when you create a film or a story there should always be a start, middle and the end. In Victor Hugo’s masterpiece Les Miserables a revolutionary love story provides that substance as does the musical stage version so what about the new anticipated film version? As Forrest Gump once said ‘Life is like a box of chocolates’ , Tom Hooper’s Les Miserables is that box of chocolates that’s just been sat and squashed by that fat lady that always sings, a complete mess wishing she sat on a Tolberone Bar instead.
As I wrote the last few words of the previous paragraph I could hear the firing squad (aka Les Miserables massive fanbase) getting ready to go to war with myself, how dare I rip into their beloved Les Mis?! Before you get ready to shoot the first round of bullets let’s get one thing straight my problem is with the film version not the stage version which I watched recently live online after I witnessed Hooper’s torturefest. So was that really the firing squad I heard earlier or just an angry patron been told to cough up £5 for popcorn and £2.50 for extra rubber cheese for their nachos?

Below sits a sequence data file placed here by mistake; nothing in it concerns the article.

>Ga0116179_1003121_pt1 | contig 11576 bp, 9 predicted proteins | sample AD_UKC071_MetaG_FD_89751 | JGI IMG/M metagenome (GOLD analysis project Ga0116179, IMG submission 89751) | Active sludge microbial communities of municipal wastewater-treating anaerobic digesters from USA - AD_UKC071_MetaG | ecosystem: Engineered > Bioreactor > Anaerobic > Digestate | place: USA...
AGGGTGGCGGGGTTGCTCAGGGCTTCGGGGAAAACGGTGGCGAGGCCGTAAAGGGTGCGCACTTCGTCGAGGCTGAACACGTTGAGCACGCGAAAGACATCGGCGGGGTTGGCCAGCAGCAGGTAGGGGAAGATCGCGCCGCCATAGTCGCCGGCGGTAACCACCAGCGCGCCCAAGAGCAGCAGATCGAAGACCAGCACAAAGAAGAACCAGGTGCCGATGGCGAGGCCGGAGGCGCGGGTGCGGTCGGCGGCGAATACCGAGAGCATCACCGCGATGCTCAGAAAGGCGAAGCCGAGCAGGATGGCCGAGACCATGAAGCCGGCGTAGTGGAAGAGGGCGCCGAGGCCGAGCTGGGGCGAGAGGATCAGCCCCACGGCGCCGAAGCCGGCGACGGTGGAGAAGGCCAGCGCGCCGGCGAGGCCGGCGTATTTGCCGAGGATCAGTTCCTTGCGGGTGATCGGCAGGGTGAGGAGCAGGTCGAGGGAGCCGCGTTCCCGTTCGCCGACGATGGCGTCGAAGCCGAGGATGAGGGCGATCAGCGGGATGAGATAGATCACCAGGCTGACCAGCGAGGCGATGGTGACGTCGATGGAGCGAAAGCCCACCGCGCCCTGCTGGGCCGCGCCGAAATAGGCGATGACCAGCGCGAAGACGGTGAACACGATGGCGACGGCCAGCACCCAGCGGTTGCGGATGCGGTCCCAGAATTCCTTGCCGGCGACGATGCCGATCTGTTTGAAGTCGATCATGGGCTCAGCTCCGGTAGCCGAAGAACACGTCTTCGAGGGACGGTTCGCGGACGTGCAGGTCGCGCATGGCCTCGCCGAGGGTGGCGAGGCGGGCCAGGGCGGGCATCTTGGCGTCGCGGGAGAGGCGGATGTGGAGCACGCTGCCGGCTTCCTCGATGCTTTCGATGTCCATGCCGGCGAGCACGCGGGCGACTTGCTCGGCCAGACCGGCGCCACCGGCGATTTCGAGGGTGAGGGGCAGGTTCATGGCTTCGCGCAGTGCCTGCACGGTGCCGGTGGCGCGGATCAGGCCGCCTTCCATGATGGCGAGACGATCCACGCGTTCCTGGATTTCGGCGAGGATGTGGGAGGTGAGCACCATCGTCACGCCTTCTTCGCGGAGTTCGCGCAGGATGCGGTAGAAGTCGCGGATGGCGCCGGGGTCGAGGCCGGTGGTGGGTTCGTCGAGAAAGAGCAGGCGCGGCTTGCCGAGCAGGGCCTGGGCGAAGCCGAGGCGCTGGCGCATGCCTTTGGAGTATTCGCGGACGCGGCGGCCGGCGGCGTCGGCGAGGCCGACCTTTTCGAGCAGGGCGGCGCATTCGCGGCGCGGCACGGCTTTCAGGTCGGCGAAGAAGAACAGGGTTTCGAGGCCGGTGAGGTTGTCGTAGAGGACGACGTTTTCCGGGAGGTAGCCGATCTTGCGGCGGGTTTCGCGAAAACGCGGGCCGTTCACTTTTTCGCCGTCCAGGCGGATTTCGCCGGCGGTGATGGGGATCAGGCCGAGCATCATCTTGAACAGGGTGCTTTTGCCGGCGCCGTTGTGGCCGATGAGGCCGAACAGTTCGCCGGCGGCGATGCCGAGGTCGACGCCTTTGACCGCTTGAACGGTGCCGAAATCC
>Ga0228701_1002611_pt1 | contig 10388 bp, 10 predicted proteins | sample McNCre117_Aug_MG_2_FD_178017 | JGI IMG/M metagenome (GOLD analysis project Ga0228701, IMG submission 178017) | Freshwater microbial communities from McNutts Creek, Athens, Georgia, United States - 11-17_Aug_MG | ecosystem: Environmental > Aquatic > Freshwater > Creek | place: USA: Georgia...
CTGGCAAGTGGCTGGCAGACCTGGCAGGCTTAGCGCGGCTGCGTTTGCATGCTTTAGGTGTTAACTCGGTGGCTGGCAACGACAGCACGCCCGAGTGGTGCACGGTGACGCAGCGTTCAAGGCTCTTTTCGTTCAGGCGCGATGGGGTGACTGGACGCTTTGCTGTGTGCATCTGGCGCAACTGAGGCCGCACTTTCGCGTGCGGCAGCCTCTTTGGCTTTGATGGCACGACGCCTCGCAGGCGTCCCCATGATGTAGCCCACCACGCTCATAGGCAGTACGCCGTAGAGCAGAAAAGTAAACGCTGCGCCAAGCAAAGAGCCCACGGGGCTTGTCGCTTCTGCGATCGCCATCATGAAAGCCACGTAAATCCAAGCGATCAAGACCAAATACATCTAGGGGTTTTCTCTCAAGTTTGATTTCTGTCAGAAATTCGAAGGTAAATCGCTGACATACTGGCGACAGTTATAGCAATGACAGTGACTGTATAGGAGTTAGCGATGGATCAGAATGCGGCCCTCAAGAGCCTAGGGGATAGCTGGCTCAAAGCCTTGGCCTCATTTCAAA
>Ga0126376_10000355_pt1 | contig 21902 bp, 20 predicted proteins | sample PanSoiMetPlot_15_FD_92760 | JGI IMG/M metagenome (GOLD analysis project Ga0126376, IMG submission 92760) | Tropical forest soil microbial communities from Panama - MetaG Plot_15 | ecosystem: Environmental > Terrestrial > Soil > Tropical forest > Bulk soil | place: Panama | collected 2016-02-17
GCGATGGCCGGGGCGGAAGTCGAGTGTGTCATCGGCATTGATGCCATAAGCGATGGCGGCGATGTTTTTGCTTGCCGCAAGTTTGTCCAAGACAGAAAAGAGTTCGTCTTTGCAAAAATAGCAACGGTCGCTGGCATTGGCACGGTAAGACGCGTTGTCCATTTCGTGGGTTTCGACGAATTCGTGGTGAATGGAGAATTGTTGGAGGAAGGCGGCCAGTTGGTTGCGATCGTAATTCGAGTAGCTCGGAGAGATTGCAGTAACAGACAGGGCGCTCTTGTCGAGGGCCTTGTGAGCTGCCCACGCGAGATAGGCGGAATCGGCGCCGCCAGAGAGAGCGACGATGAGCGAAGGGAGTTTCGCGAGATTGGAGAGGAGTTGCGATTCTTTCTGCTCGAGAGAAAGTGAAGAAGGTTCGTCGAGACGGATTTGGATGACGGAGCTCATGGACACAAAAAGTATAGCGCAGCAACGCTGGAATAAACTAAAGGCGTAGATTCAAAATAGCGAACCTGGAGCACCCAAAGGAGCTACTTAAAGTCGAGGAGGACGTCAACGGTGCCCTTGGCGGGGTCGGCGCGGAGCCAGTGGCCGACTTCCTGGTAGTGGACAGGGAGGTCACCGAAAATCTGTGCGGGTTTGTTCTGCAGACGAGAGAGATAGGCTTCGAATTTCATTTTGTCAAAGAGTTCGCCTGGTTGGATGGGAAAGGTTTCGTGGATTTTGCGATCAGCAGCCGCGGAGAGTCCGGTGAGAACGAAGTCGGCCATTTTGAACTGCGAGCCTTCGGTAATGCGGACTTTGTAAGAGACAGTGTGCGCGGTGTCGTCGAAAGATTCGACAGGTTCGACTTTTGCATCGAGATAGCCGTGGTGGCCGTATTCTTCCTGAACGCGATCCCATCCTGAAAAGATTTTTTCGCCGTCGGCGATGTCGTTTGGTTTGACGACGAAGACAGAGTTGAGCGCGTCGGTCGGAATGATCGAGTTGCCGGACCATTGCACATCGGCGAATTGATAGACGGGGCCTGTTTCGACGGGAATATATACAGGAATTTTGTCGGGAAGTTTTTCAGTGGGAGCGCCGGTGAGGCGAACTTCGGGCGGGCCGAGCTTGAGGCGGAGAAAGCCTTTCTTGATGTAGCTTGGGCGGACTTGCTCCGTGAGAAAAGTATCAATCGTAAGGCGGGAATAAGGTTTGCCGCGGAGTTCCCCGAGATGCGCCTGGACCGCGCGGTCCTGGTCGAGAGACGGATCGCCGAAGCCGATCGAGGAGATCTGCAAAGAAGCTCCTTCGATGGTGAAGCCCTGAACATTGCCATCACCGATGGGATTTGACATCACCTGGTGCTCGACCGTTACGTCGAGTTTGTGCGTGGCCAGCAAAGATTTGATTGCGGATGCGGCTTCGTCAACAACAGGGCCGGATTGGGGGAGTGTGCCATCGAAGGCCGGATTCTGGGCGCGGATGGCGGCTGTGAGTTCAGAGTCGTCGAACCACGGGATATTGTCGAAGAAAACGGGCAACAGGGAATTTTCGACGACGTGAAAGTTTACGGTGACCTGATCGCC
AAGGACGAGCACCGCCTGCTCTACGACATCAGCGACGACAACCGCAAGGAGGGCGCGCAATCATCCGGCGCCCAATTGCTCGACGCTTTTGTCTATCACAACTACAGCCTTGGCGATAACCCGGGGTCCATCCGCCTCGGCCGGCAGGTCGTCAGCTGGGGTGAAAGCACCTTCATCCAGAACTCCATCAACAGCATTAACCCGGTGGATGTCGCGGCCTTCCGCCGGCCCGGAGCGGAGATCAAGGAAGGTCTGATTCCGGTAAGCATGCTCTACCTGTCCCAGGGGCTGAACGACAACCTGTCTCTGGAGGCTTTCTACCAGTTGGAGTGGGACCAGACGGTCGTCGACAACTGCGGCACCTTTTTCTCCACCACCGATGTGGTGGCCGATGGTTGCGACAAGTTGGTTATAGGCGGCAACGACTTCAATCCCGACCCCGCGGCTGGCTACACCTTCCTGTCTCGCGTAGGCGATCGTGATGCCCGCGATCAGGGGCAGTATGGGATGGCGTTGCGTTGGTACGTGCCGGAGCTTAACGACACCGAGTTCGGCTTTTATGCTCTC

So what’s Les Miserables (or Les Mis as fans like to call it) all abut or as my good fellow Scottish friend calls it ‘Les Pish’ all about? Set in the 19th century France, Jean Valjean (Hugh Jackman) is released after 19 years for stealing a loaf of bread, released on parole however breaks and disappears of the face of the earth. Despite the size of the crime Valjean finds himself hunted for decades by ruthless policeman Javert (Russell Crowe) he becomes wealthy befriending factory worker Fantine (Anne Hathaway) whom Valjean ends up raising her daughter Cosette but a fateful decision that would change everyone they meet.